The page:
Would you like to own a part of the famous Empire State Building? Because the building is owned by Empire State Realty Trust (NYSE: ESRT), a publicly traded REIT, you have the ability to do just that. In this article, we'll take a look at Empire State's business, recent developments, stock performance, and more to help you decide if this is a REIT you might want to consider.
Empire State Realty Trust Company Profile
Empire State Realty Trust is a real estate investment trust, or REIT, that owns office properties -- including the iconic Empire State Building -- in the New York City area.
Specifically, the company owns a total of 14 properties. Nine are in Manhattan, three are in Connecticut, and two are in Westchester County, New York. There are just over 10 million square feet of rentable space in the portfolio, about 9.4 million of which is office. And as with most urban office buildings, there is a component of retail space at the ground level of Empire State's properties.
Empire State's office properties are a unique offering in the market, as they sit nicely between the ultra-pricey Class A space in the NYC office market and the lower-amenity Class B office spaces that are available. In other words, the value proposition is that Empire State's buildings provide modern, amenity-rich office spaces at a significantly lower cost than Class A properties.
In addition to leasing space to retail and office tenants, Empire State also owns and operates the observatory at the top of the Empire State Building, which has been a must-do NYC tourist attraction for generations. The observatory space was recently renovated after an expensive multiyear effort, and to put it mildly, during normal (non-pandemic) times, the observatory is an absolute cash machine. In 2019, the observatory generated $129 million in revenue. For context, that's nearly one-fourth of what the company brought in from its 10.1 million square feet of rentable space. And the observatory is high-margin revenue. The $129 million of revenue incurred less than $34 million in expenses.
Empire State Realty Trust (and its predecessor companies) has been operated by the same family for decades. Current CEO Anthony Malkin has been with Empire State since 1989 and has been CEO since the company's 2013 IPO, and prior to that his father, Peter Malkin, was the leader of the business and had been involved since law firm Wein & Malkin purchased the Empire State Building in 1961.
Empire State Realty Trust news
Despite what its stock price may have indicated, Empire State's business weathered the COVID-19 pandemic quite well. Throughout the second through fourth quarters of 2020, Empire State collected 95% of its total billed rent, with 97% collections from office tenants.
There are widespread concerns that the remote-work trend will be accelerated by the pandemic and will create less of a need for office space, but so far this hasn't materialized in any significant way in terms of leasing activity or portfolio vacancies. And on the retail side of the business, leasing activity has been surprisingly strong. In fact, in August 2020, coffee giant Starbucks (NASDAQ: SBUX) signed a lease for 23,000 square feet of space in the ground floor of the Empire State Building, presumably to open a high-concept Roastery store.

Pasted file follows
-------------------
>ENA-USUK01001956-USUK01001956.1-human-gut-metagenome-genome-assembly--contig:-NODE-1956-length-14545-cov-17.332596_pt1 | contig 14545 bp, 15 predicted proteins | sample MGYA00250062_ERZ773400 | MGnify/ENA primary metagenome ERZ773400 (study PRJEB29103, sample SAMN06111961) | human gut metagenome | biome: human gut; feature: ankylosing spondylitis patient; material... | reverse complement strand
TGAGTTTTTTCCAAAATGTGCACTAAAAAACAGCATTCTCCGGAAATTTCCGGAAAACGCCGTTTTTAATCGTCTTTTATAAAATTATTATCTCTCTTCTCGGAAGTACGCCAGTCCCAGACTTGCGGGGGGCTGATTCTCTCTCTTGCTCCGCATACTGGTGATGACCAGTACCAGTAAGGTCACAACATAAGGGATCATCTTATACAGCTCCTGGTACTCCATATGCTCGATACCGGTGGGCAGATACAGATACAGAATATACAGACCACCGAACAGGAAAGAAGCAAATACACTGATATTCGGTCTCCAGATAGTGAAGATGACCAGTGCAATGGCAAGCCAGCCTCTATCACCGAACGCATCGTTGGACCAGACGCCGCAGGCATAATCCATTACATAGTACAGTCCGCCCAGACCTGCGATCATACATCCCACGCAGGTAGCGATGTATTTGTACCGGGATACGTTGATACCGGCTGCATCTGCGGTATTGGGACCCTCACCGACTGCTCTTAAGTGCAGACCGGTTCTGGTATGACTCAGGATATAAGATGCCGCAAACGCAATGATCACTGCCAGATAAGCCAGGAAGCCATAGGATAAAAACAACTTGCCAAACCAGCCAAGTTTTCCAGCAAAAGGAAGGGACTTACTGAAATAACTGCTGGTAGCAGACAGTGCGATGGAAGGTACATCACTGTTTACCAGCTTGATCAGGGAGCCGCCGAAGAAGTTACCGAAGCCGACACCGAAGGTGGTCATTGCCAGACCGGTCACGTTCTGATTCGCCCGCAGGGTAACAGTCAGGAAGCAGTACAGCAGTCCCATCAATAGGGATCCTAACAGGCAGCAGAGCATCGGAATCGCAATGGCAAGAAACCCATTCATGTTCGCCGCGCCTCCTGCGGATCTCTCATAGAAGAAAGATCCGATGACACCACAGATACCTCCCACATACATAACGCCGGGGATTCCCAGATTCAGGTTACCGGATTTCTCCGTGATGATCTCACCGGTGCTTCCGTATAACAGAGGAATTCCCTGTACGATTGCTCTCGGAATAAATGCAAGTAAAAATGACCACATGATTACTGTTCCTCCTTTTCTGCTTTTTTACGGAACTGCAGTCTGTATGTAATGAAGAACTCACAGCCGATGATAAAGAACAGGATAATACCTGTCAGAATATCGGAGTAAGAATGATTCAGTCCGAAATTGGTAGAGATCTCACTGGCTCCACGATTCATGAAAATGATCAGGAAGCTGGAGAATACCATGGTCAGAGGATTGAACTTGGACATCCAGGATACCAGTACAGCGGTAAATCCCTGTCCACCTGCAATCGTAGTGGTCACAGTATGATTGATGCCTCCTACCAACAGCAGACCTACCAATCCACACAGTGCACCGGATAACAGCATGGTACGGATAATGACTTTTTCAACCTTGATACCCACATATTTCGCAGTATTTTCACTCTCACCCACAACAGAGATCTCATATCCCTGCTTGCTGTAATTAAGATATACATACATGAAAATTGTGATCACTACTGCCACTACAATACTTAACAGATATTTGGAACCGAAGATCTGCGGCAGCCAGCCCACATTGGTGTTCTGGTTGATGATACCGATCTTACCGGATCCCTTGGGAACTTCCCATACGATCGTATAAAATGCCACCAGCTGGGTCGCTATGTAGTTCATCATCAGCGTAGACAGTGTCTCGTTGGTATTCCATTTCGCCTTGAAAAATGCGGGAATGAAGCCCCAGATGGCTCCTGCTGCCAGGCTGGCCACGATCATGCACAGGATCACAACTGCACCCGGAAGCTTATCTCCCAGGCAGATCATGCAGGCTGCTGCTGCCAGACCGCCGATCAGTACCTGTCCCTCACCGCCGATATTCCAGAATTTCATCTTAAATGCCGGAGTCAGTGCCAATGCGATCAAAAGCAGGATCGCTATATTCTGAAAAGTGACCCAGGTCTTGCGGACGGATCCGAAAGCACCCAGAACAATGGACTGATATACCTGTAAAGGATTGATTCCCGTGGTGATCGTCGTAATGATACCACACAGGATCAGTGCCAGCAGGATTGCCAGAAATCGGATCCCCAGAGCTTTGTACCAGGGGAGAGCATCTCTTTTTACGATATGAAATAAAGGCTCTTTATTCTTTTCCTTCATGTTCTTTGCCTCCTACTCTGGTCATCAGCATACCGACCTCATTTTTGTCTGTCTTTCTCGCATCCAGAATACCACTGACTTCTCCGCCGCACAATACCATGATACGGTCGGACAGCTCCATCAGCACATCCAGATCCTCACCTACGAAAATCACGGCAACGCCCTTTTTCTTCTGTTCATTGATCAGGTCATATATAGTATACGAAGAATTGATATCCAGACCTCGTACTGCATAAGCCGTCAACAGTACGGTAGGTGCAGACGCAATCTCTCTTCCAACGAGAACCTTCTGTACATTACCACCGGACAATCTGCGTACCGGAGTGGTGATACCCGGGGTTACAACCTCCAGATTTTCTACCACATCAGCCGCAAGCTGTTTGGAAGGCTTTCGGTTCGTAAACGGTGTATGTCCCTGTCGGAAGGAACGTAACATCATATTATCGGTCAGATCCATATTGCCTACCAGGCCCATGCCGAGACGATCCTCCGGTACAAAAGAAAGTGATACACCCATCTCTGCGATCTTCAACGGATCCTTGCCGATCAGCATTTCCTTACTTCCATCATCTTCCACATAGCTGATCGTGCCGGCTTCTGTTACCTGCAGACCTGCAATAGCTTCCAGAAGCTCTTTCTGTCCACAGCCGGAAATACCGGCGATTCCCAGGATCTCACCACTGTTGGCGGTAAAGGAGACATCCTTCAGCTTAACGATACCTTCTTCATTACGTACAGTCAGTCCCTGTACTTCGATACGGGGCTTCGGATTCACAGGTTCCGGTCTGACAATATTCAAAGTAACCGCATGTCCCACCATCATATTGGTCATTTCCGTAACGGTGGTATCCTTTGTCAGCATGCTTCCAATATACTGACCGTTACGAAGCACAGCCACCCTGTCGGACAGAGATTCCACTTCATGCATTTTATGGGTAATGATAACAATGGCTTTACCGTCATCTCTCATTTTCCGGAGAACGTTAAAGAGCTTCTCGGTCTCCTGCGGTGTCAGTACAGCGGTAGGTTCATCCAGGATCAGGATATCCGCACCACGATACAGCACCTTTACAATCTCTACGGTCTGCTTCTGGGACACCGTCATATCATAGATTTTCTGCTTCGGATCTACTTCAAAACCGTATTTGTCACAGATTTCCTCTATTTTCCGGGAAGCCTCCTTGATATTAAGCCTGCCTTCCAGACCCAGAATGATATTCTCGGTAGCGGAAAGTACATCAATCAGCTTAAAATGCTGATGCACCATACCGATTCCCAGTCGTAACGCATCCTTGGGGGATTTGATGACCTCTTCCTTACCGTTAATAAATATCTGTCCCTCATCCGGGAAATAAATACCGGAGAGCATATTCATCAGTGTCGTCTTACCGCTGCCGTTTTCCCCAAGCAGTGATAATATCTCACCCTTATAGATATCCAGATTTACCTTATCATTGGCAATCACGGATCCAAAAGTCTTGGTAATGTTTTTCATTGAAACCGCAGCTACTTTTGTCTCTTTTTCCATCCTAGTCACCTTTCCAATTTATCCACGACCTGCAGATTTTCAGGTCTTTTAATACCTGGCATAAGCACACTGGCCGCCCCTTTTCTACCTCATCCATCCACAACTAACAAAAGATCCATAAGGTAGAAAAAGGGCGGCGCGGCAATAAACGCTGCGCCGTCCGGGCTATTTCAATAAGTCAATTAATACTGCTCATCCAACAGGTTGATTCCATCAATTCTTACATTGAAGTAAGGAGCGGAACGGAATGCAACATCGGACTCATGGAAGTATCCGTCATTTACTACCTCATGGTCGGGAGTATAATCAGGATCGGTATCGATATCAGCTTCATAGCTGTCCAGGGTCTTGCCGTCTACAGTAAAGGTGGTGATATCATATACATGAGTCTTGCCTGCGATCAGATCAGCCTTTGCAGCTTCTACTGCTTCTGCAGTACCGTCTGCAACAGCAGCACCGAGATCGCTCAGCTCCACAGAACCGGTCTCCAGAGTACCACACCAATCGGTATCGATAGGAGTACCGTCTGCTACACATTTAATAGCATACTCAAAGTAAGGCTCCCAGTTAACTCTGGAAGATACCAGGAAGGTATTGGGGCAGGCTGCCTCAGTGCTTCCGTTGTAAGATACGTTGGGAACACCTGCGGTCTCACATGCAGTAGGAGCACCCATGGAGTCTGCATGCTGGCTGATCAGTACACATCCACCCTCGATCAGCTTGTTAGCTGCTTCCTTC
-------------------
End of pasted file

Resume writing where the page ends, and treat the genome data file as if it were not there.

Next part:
By far, the most heavily impacted part of the business was the observatory. In simple terms, from March 2020 onward, tourism in New York City was just not a thing. The observatory was closed to the public for the first several months of the pandemic, and although it has reopened and is getting a bit of (mostly local) visitors, the observatory is losing money. In January 2021, observatory attendance was at just 9% of comparable pre-pandemic levels. It should rebound significantly throughout 2021 as the pandemic dies down, but Empire State isn't anticipating observatory traffic at full pre-pandemic levels until late 2022.
Another news item (and a hopeful one) is that Empire State Realty Trust finally looks like it's ready to grow. The company has about $1.6 billion of total liquidity, including more than $500 million in cash, and no debt maturities until 2024. Empire State Realty recently hired a new CFO and also brought in a chief investment officer for the first time ever. CEO Anthony Malkin said recently that he sees a window of opportunity in the NYC office market. Empire State Realty Trust hasn't grown its portfolio in the seven years it's been a publicly traded REIT, a fact which many investors are disappointed about. But it looks like this could change in the near future.
Finally, it's worth mentioning that Empire State Realty Trust recently became the largest real estate company to be powered by 100% green (wind) energy.
Empire State Realty Trust stock price
Although Empire State Realty Trust has been operated by the same family since the 1960s, the stock only went public in October 2013. Since that time, the stock has fallen by 10%. At first glance, this might not sound like exciting performance by any definition of the word; after all, you could have achieved a better return by putting your money in a high-yield online savings account for the past seven years. But there are two major caveats:
First, as a REIT, Empire State's returns aren't accurately judged by its stock price alone. Total return, which includes the effect of dividends as well as stock price performance, is a far more accurate metric. Empire State suspended its dividend as the COVID-19 pandemic started, but the stock has paid regular dividends throughout much of its publicly traded history.
Second, Empire State was hit hard by the COVID-19 pandemic, and its stock performance was far better prior to the pandemic. To be sure, the New York office market was starting to decline before the pandemic -- in the chart below, you can see a clear downward trend starting in 2017 -- but the COVID-19 pandemic hit the office, retail, and tourism markets hard.